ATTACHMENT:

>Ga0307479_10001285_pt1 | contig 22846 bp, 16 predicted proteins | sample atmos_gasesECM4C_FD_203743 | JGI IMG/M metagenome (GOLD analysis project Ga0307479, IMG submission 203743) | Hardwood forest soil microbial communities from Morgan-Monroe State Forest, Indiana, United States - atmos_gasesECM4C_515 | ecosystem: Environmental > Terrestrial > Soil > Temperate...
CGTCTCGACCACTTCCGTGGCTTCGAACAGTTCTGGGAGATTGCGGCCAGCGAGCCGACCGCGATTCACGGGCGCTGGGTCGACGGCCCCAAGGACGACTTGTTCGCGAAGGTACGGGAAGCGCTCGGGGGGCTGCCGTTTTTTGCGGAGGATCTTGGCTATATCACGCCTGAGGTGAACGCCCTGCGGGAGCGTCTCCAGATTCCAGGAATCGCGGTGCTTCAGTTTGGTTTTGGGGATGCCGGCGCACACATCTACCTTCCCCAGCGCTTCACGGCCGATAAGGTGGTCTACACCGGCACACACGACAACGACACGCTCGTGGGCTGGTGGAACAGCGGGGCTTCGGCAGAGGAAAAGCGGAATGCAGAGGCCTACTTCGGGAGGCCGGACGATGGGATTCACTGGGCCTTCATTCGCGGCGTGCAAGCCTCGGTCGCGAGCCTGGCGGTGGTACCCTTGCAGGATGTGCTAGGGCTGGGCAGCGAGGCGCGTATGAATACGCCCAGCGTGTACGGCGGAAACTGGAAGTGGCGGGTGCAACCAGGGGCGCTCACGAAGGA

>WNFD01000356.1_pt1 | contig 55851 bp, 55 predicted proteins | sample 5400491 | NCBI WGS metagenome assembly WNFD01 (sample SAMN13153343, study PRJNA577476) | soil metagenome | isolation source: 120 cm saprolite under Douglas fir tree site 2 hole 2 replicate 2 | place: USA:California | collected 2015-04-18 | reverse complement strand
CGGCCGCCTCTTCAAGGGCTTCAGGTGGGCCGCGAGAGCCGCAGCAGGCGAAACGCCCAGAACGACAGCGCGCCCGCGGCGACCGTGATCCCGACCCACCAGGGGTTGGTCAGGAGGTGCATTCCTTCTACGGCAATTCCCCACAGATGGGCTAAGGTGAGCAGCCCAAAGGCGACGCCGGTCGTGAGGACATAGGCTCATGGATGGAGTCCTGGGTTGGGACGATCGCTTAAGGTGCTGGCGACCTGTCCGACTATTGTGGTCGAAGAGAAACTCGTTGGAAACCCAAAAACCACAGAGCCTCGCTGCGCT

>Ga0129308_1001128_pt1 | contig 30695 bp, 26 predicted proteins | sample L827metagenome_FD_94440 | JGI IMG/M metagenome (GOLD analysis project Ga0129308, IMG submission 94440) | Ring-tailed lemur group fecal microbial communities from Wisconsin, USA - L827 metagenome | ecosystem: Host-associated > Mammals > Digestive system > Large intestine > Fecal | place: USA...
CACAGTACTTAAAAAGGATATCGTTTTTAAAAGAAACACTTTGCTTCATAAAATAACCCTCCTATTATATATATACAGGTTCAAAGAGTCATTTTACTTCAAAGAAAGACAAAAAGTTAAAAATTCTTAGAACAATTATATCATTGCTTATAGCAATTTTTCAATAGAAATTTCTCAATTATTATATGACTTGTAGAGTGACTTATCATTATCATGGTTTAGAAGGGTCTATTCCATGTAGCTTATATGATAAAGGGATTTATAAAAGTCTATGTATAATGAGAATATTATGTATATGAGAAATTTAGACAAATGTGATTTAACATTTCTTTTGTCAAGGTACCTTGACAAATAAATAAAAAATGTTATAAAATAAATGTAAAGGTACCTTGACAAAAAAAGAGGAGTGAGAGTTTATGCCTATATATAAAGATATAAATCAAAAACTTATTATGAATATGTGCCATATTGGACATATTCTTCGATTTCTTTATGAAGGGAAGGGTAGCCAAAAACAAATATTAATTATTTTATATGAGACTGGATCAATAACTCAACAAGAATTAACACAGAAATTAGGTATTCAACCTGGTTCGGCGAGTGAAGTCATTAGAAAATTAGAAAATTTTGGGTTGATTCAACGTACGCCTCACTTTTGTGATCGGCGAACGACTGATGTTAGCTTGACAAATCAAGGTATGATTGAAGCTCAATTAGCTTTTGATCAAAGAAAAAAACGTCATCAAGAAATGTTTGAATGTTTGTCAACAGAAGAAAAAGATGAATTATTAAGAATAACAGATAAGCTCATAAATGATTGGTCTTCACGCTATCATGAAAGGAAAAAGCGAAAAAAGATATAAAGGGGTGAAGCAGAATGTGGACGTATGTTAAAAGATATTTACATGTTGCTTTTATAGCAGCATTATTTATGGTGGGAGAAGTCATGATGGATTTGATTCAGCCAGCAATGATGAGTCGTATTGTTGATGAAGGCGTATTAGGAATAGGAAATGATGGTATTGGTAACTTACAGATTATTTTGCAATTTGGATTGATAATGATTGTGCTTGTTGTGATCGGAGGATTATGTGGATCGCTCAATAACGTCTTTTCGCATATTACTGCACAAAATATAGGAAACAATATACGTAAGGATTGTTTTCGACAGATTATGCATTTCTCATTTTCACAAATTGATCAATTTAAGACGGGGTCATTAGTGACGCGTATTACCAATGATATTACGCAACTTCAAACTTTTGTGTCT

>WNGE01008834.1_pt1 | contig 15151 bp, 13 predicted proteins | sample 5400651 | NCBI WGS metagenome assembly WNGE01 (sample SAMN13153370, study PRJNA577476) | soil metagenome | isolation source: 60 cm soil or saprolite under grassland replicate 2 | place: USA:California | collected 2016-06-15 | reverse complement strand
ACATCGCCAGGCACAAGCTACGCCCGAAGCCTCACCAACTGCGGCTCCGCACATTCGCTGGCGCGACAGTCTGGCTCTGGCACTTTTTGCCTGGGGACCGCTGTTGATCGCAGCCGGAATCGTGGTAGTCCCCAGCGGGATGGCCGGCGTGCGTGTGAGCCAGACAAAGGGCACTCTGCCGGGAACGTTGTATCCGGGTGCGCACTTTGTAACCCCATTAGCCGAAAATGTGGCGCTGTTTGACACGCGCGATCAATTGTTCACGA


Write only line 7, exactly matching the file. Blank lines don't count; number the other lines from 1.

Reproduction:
>WNGE01008834.1_pt1 | contig 15151 bp, 13 predicted proteins | sample 5400651 | NCBI WGS metagenome assembly WNGE01 (sample SAMN13153370, study PRJNA577476) | soil metagenome | isolation source: 60 cm soil or saprolite under grassland replicate 2 | place: USA:California | collected 2016-06-15 | reverse complement strand